By TNW correspondent
The Rastriya Prajatantra Party –RPP- has, by electing Rajendra Lingden to the top post – President-, passed on leadership to new youth generation. The phenomenon, talked much but rarely practiced in Nepali politics, has been the talk of the town at the moment.
Senior politicos predict it will have some impact on the leadership-election of the parties which are going to hold their conventions in the future. Nepali Congress and the Maoist Centre which are close to their general conventions will also feel its impact in varying degrees, they said in Kathmandu on Monday.
A seasoned politician of RPP Kamal Thapa, who managed to be popular in both non-party Panchayat era and multi-party democratic setups for years in the past, lost the top post in his party to Lingden this time when other two heavy weight leaders of the party – Dr. Prakash Chandra Lohani and Pashupati Shumshere Rana- did not seek reelection for the sake of clearing way for youths of new generation.
Although the RPP has at the moment only one seat in the parliament – that too represented by Lingden – the Party has established its significance in Nepali politics because of its principles which emphasize monarchy, Hindu State and nonfederal structure as most suitable in the country. The new step the RPP took in passing on leadership to really fresh hands would earn the party some credit in politics and would help it to improve its parliamentary status in the next elections, observed a political commentator.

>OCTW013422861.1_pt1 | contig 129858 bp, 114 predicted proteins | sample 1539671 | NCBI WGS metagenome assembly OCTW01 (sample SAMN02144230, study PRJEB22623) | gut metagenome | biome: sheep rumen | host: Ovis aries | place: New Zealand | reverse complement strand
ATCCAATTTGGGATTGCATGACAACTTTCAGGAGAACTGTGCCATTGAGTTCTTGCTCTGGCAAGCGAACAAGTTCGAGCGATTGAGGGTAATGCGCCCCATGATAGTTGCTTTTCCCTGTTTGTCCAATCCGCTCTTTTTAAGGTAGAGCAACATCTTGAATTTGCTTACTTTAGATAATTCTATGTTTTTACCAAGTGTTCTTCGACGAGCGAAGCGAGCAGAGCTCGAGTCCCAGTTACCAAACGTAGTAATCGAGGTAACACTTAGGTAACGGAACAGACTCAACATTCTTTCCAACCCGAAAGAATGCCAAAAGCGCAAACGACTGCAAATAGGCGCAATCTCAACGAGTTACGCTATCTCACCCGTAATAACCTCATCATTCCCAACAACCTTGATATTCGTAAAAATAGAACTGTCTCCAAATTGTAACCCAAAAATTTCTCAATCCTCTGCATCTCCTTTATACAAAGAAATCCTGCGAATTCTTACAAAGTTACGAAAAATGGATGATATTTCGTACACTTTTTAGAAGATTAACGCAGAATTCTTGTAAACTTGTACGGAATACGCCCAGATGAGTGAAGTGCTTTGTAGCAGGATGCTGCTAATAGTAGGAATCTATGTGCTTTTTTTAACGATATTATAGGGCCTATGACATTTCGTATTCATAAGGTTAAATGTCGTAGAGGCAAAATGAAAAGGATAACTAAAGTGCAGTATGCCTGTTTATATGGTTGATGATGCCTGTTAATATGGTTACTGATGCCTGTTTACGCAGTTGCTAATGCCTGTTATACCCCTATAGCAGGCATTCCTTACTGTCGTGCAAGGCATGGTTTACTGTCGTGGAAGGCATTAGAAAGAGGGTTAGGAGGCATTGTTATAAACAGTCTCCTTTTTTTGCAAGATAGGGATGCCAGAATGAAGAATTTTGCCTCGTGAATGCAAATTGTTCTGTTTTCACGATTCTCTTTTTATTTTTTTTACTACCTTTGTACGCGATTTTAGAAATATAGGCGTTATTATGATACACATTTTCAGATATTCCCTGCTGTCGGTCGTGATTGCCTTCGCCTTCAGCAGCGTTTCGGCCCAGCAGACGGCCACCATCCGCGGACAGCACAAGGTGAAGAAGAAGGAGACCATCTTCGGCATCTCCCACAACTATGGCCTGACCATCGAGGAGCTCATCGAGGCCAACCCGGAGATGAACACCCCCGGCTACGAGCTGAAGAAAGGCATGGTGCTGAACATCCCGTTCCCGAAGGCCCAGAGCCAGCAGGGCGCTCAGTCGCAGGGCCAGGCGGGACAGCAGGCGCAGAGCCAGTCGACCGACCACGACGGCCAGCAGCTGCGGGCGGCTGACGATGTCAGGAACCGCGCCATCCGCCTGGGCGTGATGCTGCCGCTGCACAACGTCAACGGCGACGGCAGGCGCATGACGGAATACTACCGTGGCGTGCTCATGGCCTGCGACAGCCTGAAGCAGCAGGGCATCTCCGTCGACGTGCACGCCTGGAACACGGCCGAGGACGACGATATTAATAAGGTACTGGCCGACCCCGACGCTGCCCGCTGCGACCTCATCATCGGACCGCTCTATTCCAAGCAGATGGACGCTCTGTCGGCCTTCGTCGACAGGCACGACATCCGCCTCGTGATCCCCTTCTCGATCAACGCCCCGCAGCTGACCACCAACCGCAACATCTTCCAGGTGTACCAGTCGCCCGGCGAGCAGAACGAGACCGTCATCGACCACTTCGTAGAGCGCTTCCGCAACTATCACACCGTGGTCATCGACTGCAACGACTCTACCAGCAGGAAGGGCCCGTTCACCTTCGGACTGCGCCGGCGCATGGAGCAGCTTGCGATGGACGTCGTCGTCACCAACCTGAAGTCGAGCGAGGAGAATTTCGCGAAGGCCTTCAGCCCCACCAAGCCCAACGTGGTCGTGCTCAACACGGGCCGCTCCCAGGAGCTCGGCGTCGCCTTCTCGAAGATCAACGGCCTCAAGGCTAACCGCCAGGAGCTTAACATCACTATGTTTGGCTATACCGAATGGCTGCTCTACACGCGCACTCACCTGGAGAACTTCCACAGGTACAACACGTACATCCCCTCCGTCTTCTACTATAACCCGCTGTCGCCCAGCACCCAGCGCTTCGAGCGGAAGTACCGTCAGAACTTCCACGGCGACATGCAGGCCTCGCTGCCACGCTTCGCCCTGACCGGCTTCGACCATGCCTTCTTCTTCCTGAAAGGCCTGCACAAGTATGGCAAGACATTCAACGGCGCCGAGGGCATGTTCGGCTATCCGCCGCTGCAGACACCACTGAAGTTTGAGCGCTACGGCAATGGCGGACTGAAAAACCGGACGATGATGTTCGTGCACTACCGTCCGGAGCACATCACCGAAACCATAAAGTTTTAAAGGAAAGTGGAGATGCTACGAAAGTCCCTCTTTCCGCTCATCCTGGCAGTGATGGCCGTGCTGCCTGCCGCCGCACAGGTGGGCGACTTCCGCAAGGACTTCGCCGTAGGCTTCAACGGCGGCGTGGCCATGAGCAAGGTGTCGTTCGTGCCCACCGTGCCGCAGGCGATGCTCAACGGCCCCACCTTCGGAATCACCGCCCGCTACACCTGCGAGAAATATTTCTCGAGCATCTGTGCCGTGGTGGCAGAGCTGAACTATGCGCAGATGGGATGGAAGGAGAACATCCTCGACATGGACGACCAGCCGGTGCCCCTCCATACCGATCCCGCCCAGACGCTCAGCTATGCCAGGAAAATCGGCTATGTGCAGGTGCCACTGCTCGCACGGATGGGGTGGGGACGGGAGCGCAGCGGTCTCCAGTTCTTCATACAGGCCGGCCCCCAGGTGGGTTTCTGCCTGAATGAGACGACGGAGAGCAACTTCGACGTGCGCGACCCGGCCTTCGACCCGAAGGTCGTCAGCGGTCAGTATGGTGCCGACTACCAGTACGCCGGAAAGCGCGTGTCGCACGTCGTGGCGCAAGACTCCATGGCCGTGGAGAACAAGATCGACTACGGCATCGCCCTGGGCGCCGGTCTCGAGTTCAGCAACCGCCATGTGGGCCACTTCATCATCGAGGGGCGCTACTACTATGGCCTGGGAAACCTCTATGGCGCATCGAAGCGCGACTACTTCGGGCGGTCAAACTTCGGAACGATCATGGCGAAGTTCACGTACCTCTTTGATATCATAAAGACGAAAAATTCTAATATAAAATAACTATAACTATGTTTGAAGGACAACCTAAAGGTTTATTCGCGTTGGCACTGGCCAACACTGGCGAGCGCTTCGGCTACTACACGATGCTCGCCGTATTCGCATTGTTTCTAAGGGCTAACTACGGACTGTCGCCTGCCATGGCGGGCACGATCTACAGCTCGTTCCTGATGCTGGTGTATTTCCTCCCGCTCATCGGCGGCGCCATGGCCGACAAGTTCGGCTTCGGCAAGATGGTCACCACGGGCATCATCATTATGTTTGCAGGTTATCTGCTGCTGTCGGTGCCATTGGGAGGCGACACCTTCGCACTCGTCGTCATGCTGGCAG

As for newly elected RPP President Lingden, he has a great uphill walk to improve the image of the party in the public while dedicating itself to democracy with monarchy, Hindu State and nonfederal structure. Moreover, Lingden will have to work hard to manage ambitions of old timers of the party and the aspirations of the youths. If he succeeds in these difficult tasks, he will emerge as a great leader of the party in modern times, said an insider of the RPP.
In the meanwhile, the leaders of NC and Maoist Centre and other parties which are yet to hold their general conventions have studied the RPP –phenomenon carefully. They appear careful in giving opportunities to the youths for encouraging their positive engagement in party-work in future. “Reaching leadership positions in the old parties is really tough and challenging because it remains always occupied by old timers who are reluctant to quit,” said a cadre of a Nepali Congress the other day.
Although clearing room for youths is highly urgent for modern Nepal, old leaders are not ready for this, complained a leftist cadre. “The RPP phenomenon would perhaps build pressure on the old leaders in this regard.”